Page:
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To build a self-sustaining robot society will require reliable electric power and that must come from solar electric power sources. A million-year survival plan requires reliable energy sources far beyond what modern fossil fuels can provide. To get large supplies of electric energy will require large solar farms and to make these reliable in the long term means that they must be totally constructed and maintained by robots. This may be possible even now if the component pieces are made in a standardized way that is specifically designed for robots. 

“California’s Topaz project is the largest solar power plant in the world with a 550 MW capacity, and it is now in full operation.” It is shown in the photo above in their site’s post showing the construction being assembled by humans, but it is easy to imagine a robot machine being designed to put these base structures into position, and another robot to put the panels on the bases, and another one to hook up the electrical wiring. If those machines were themselves designed to use electrical power instead of petroleum power, the electrical power they just installed would be used to construct more solar fields and soon without further human input they would be able to cover these hills with similar panels.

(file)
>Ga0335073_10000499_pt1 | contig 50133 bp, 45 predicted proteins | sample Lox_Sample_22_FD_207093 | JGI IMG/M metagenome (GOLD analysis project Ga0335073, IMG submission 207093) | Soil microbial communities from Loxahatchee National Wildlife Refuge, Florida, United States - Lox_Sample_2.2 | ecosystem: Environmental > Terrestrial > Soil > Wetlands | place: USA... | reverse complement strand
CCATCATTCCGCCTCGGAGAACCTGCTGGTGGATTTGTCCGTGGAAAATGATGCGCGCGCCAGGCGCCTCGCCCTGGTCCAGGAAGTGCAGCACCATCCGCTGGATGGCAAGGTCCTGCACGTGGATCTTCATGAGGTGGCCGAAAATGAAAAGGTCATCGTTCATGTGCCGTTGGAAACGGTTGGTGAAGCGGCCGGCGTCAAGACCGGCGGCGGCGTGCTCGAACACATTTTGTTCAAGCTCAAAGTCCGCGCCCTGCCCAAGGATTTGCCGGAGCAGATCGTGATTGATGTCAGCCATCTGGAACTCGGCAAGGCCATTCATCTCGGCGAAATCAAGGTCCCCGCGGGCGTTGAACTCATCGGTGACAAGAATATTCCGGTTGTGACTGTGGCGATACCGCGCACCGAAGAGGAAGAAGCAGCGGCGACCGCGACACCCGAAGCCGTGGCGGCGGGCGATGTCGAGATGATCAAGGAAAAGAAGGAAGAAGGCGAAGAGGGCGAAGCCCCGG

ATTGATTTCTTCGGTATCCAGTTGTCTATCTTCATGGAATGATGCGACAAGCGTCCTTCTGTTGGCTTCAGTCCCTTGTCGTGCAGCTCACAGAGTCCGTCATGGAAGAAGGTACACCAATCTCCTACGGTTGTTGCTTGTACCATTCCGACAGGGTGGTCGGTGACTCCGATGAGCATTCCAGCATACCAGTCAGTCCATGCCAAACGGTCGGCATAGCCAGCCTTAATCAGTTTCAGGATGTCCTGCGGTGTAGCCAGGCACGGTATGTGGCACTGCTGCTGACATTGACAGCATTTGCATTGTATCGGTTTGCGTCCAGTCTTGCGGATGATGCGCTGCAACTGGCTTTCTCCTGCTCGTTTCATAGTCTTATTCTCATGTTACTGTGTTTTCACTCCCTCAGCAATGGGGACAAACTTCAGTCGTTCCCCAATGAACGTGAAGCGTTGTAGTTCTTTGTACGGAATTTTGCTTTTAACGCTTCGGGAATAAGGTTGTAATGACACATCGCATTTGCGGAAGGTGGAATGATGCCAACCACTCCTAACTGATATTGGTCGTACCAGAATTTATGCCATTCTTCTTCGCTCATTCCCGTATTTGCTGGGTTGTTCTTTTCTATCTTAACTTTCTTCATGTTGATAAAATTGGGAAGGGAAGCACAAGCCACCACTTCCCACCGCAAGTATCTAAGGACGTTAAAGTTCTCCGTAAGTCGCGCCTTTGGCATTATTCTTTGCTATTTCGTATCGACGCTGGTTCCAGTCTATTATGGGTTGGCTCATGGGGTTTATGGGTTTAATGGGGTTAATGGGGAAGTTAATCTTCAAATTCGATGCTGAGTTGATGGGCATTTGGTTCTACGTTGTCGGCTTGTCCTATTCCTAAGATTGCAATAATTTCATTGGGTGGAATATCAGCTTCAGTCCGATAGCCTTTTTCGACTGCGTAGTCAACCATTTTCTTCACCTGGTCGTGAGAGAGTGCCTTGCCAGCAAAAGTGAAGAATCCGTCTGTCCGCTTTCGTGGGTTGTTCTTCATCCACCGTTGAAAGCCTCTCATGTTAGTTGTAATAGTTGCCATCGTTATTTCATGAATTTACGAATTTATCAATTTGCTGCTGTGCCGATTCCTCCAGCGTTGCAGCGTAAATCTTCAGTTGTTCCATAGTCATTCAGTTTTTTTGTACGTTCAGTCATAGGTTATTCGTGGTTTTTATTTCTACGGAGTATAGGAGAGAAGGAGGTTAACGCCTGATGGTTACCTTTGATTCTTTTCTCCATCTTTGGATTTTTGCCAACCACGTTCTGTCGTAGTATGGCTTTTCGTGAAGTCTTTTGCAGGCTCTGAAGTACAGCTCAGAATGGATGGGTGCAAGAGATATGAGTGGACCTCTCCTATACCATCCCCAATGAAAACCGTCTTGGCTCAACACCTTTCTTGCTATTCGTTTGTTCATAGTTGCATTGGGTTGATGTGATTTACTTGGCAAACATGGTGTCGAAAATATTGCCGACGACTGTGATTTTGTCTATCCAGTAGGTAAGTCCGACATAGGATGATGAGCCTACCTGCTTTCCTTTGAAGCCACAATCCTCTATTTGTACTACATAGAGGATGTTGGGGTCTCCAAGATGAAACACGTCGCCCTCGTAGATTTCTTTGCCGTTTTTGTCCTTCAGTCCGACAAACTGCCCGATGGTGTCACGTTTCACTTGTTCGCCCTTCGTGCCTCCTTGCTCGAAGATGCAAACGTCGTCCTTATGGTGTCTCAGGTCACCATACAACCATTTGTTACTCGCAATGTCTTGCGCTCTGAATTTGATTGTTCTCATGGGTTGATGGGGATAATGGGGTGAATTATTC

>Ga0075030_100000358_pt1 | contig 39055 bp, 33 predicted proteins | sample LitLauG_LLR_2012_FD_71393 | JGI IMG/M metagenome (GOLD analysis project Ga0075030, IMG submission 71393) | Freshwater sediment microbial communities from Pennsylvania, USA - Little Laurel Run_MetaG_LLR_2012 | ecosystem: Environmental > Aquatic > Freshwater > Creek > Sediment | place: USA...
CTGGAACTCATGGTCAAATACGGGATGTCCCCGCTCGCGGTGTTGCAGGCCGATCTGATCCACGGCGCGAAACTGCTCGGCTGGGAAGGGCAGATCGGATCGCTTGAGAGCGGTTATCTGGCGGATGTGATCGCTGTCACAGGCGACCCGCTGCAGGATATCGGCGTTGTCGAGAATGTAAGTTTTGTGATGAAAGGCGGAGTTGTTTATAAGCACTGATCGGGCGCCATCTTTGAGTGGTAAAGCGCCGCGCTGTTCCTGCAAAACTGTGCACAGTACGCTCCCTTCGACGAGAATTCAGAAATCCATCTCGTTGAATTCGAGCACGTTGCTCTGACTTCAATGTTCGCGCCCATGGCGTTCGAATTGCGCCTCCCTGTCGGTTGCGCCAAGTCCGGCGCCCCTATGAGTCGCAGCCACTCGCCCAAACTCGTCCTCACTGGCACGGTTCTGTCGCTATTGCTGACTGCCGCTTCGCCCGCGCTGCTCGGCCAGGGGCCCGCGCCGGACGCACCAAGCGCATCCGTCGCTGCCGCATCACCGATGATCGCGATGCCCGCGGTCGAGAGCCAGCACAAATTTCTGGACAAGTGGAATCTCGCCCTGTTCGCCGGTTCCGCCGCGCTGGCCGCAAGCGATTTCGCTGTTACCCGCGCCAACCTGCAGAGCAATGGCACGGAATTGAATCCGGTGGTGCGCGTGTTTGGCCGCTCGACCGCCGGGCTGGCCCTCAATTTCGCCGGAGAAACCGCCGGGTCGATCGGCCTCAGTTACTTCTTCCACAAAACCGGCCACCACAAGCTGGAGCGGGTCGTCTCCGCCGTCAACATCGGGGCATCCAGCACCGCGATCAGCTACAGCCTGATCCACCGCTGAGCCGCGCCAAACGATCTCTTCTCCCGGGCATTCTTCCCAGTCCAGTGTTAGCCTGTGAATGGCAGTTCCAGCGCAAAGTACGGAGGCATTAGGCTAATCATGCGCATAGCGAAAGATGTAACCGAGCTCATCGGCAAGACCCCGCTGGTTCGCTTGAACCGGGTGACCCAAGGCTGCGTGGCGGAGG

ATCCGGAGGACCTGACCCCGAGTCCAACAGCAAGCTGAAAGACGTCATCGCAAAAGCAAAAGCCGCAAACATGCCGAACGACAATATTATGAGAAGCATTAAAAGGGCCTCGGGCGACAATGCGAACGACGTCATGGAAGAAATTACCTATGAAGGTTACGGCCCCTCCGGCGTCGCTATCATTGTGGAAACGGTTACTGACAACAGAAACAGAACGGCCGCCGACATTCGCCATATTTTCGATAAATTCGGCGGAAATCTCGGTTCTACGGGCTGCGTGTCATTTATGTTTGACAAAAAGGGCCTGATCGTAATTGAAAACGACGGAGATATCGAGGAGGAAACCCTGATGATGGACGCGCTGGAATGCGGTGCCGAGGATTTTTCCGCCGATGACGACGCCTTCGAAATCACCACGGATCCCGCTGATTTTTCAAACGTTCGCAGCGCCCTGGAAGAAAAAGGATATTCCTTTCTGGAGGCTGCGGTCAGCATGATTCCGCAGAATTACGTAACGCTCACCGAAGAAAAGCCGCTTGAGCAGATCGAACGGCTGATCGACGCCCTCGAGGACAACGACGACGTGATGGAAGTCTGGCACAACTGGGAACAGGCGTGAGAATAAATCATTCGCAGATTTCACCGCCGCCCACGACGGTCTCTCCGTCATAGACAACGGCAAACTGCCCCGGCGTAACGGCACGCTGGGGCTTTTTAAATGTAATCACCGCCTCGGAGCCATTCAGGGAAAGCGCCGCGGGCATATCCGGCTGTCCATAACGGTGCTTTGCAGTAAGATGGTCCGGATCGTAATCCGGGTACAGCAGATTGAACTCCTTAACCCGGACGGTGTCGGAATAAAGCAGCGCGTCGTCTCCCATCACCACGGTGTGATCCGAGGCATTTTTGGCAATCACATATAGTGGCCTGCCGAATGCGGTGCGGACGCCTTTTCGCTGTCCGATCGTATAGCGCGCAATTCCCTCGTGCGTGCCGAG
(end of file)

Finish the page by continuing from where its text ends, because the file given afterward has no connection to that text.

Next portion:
The components can be brought from their factories by self-driving long-haul trucks directly to the exact site of current construction. The base towers and solar panels and their equipment-hauling trailers could be designed so the equipment already described could offload the components placed into their final position for their use in creating electricity. The trailers would be delivered to the final construction sites and the panels removed one by one for use to eliminate storage and multiple handling.

The point is that something that seems as complex as powering a robot society might be easily done if all of the components are set up for robot construction and maintenance. The bases of the solar panels seen above could easily be built by a robot factory, and probably if designed for robot use would be much sturdier and more (antifragile)/flexible.

What needs to be done now is to design each of the various components of the system to be robot ready. That is, that every part be designed with components for easy robot understanding, that is, with visibility, gripping, moving, removing, and replacing everything.

The original cost of designing and manufacturing the robots listed for the field work above would be high, but once they were fully functional the cost would drop to nearly zero for making infinitely large solar-power farms.

There are better things for humans to be doing than the field work seen above.

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